Automated Auto Makers Protest Proposed NYC Safety Rules


As companies begin introducing automated, driverless vehicles which they believe to be safer, residents worry about their safety on New York City streets and fear that these vehicles will not function properly.

Self-driving car manufacturers strenuously protested New York City’s proposed rules for automated vehicles in a recent city hearing, according to a report by StreetsBlog. The biggest point of contention: a proposed mandate that automated vehicles drive “more safely than a human driver.” According to the report, representatives for the vehicles’ manufacturers said the rule would make New York City inhospitable for them. As one advocate said, “New York City has always been a place of creativity and innovation, but these rules would make New York one of the least hospitable cities in the U.S. for AV development.”

Another advocate argued that driverless cars will be “key” to meeting the city’s Vision Zero program, which seeks to eliminate all car crash fatalities. “Crashes are caused by careless driving, driver inattention, failure to yield and speeding,” he said, claiming that data suggests automated vehicles will be far safer than human-operated vehicles.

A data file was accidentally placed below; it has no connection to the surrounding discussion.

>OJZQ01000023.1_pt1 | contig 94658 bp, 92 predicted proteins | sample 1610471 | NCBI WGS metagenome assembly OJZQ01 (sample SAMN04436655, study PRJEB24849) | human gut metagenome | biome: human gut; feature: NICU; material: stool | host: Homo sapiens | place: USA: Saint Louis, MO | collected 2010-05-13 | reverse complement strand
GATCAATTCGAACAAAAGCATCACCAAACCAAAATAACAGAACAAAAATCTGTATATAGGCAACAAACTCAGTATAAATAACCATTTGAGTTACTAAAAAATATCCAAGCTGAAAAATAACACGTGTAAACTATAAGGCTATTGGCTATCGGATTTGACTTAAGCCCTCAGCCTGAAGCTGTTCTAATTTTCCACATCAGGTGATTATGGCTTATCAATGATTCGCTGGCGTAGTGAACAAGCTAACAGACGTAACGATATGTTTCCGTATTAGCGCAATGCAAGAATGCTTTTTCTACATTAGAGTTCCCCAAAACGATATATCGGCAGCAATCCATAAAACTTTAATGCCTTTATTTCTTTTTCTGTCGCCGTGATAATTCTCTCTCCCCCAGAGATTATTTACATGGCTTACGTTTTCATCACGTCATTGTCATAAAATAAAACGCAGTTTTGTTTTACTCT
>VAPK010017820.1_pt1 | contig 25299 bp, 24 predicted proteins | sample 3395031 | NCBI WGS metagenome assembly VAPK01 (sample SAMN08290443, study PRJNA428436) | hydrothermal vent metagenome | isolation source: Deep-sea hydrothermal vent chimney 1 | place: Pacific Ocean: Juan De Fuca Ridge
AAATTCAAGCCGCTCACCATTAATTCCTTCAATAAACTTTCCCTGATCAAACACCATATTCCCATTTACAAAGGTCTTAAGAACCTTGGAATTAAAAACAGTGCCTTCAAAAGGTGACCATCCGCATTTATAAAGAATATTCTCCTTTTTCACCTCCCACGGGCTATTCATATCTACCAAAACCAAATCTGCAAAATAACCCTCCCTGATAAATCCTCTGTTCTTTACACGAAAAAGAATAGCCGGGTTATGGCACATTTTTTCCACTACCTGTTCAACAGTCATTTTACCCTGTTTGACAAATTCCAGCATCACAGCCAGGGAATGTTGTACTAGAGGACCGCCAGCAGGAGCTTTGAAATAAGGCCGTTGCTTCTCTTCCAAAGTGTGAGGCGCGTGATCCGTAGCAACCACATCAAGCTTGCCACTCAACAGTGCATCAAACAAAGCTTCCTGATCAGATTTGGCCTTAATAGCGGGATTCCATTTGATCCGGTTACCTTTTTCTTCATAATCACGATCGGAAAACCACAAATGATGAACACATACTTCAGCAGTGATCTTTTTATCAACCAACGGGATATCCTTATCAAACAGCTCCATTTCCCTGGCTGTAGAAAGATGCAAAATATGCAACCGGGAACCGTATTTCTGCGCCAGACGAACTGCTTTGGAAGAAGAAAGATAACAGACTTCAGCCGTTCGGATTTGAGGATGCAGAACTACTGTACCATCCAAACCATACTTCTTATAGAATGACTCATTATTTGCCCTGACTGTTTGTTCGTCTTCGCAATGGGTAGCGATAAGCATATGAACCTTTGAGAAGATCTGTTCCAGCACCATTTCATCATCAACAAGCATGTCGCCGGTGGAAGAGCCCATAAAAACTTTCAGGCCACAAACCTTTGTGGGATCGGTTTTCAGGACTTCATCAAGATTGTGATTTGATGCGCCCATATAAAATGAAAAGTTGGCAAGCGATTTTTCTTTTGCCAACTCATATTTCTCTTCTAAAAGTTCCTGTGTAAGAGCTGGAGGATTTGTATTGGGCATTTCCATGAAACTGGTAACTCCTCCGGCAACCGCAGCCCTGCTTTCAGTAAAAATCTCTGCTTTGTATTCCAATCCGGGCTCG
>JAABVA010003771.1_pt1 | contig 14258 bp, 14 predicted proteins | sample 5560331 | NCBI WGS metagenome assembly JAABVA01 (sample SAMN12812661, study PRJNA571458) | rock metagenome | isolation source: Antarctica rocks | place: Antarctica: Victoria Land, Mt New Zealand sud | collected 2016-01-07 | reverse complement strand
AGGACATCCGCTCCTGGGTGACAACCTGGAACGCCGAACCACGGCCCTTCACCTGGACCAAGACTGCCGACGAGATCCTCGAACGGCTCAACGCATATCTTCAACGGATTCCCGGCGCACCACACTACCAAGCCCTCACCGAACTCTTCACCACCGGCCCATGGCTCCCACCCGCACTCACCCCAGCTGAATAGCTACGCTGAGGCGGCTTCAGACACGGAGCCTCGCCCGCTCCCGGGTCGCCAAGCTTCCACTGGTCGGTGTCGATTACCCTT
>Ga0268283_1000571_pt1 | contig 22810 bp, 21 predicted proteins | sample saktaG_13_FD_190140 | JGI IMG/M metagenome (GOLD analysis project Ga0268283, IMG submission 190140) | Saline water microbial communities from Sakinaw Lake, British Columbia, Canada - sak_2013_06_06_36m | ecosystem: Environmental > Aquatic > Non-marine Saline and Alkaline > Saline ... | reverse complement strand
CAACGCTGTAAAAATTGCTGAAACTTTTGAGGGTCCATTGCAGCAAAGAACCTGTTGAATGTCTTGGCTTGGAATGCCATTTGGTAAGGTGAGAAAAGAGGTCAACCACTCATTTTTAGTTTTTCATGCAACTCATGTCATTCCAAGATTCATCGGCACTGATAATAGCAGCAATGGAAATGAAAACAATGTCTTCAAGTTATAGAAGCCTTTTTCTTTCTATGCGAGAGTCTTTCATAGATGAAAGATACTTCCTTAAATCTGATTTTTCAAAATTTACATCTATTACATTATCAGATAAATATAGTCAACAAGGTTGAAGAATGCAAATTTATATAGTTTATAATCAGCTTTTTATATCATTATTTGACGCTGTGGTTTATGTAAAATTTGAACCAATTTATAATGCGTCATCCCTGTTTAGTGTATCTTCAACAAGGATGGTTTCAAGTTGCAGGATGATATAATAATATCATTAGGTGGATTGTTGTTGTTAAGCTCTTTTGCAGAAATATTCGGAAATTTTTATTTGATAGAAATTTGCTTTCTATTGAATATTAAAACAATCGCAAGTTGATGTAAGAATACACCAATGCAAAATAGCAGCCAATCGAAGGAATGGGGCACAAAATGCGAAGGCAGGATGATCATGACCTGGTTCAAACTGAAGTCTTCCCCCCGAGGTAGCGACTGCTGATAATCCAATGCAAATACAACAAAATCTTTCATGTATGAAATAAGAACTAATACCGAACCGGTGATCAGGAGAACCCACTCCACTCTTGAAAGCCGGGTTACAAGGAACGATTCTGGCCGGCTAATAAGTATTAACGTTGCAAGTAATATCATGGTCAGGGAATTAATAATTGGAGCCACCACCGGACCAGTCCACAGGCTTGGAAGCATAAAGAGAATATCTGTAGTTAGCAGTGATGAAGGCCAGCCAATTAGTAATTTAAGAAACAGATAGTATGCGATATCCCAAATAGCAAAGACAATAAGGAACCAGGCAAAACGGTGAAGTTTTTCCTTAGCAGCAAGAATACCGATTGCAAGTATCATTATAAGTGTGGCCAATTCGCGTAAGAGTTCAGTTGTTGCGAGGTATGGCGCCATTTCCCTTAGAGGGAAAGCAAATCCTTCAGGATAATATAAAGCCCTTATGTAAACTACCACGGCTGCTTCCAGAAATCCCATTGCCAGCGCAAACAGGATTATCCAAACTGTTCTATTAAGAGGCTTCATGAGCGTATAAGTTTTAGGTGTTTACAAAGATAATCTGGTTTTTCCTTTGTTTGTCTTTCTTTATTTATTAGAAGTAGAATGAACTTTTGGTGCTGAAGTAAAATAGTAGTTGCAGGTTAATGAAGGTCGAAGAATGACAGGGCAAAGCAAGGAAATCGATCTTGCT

Of the companies that hope to introduce automated vehicles to New York City’s streets, just one, Mobileye, is currently testing them in the city. A Brooklyn resident testifying at the hearing questioned assertions by Mobileye’s CEO that his company’s cars would imitate the way human drivers stopped at a crosswalk might slowly nudge forward to signal to an unmoving pedestrian that they should move. According to StreetsBlog, the resident responded: “These cars will menace, threaten and kill pedestrians if they don’t get out of the way fast enough… I don’t want to have to deal with a dead kid because some guy wrote a computer code that determined the kid was moving too slowly across the street.”

A representative for a pedestrian safety advocacy group testified that she hopes city rules protect vulnerable road drivers while autonomous vehicle companies test their cars, arguing that the city should limit tests within arterials and wide streets, and out of small streets and school zones. “It is New York City’s moral obligation as a leader to design a demonstration that minimizes risks to our most vulnerable populations,” she said.”

More information on the automated vehicle industry’s response to proposed safety rules in New York City is available via StreetsBlog.

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